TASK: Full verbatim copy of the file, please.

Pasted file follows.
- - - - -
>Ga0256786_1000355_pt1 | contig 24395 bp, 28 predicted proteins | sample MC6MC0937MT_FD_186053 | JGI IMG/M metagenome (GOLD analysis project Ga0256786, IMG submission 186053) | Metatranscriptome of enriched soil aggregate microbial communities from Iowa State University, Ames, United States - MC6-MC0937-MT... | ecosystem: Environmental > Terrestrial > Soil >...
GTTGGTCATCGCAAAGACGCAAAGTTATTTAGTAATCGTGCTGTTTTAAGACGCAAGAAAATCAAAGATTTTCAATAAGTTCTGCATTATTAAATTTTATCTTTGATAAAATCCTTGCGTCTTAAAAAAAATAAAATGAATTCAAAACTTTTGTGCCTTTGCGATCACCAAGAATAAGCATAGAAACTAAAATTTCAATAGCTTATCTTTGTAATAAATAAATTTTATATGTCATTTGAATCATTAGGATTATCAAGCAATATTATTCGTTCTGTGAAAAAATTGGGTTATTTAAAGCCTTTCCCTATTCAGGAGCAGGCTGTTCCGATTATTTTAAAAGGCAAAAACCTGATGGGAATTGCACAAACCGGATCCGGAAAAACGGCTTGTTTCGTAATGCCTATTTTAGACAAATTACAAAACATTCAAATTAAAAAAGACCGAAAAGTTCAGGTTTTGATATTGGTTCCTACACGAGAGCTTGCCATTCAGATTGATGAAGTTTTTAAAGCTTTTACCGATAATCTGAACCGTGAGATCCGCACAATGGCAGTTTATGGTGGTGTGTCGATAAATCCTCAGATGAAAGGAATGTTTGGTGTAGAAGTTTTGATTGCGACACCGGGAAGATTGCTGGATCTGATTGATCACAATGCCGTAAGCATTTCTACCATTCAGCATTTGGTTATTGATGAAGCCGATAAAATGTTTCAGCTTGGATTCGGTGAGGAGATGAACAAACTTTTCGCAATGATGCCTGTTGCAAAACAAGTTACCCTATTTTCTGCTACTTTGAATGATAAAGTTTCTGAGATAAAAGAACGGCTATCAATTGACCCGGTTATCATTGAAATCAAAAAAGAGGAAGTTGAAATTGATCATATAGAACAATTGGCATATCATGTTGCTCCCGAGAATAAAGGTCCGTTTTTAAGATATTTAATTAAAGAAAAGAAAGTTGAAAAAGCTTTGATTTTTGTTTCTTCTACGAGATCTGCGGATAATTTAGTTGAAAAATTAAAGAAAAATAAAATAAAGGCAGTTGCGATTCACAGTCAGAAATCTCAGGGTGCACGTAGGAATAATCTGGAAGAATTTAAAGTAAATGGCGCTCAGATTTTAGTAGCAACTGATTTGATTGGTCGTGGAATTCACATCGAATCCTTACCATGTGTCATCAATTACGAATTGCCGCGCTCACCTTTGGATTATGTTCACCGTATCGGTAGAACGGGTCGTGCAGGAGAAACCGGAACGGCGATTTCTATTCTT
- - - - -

>Ga0256786_1000355_pt1 | contig 24395 bp, 28 predicted proteins | sample MC6MC0937MT_FD_186053 | JGI IMG/M metagenome (GOLD analysis project Ga0256786, IMG submission 186053) | Metatranscriptome of enriched soil aggregate microbial communities from Iowa State University, Ames, United States - MC6-MC0937-MT... | ecosystem: Environmental > Terrestrial > Soil >...
GTTGGTCATCGCAAAGACGCAAAGTTATTTAGTAATCGTGCTGTTTTAAGACGCAAGAAAATCAAAGATTTTCAATAAGTTCTGCATTATTAAATTTTATCTTTGATAAAATCCTTGCGTCTTAAAAAAAATAAAATGAATTCAAAACTTTTGTGCCTTTGCGATCACCAAGAATAAGCATAGAAACTAAAATTTCAATAGCTTATCTTTGTAATAAATAAATTTTATATGTCATTTGAATCATTAGGATTATCAAGCAATATTATTCGTTCTGTGAAAAAATTGGGTTATTTAAAGCCTTTCCCTATTCAGGAGCAGGCTGTTCCGATTATTTTAAAAGGCAAAAACCTGATGGGAATTGCACAAACCGGATCCGGAAAAACGGCTTGTTTCGTAATGCCTATTTTAGACAAATTACAAAACATTCAAATTAAAAAAGACCGAAAAGTTCAGGTTTTGATATTGGTTCCTACACGAGAGCTTGCCATTCAGATTGATGAAGTTTTTAAAGCTTTTACCGATAATCTGAACCGTGAGATCCGCACAATGGCAGTTTATGGTGGTGTGTCGATAAATCCTCAGATGAAAGGAATGTTTGGTGTAGAAGTTTTGATTGCGACACCGGGAAGATTGCTGGATCTGATTGATCACAATGCCGTAAGCATTTCTACCATTCAGCATTTGGTTATTGATGAAGCCGATAAAATGTTTCAGCTTGGATTCGGTGAGGAGATGAACAAACTTTTCGCAATGATGCCTGTTGCAAAACAAGTTACCCTATTTTCTGCTACTTTGAATGATAAAGTTTCTGAGATAAAAGAACGGCTATCAATTGACCCGGTTATCATTGAAATCAAAAAAGAGGAAGTTGAAATTGATCATATAGAACAATTGGCATATCATGTTGCTCCCGAGAATAAAGGTCCGTTTTTAAGATATTTAATTAAAGAAAAGAAAGTTGAAAAAGCTTTGATTTTTGTTTCTTCTACGAGATCTGCGGATAATTTAGTTGAAAAATTAAAGAAAAATAAAATAAAGGCAGTTGCGATTCACAGTCAGAAATCTCAGGGTGCACGTAGGAATAATCTGGAAGAATTTAAAGTAAATGGCGCTCAGATTTTAGTAGCAACTGATTTGATTGGTCGTGGAATTCACATCGAATCCTTACCATGTGTCATCAATTACGAATTGCCGCGCTCACCTTTGGATTATGTTCACCGTATCGGTAGAACGGGTCGTGCAGGAGAAACCGGAACGGCGATTTCTATTCTT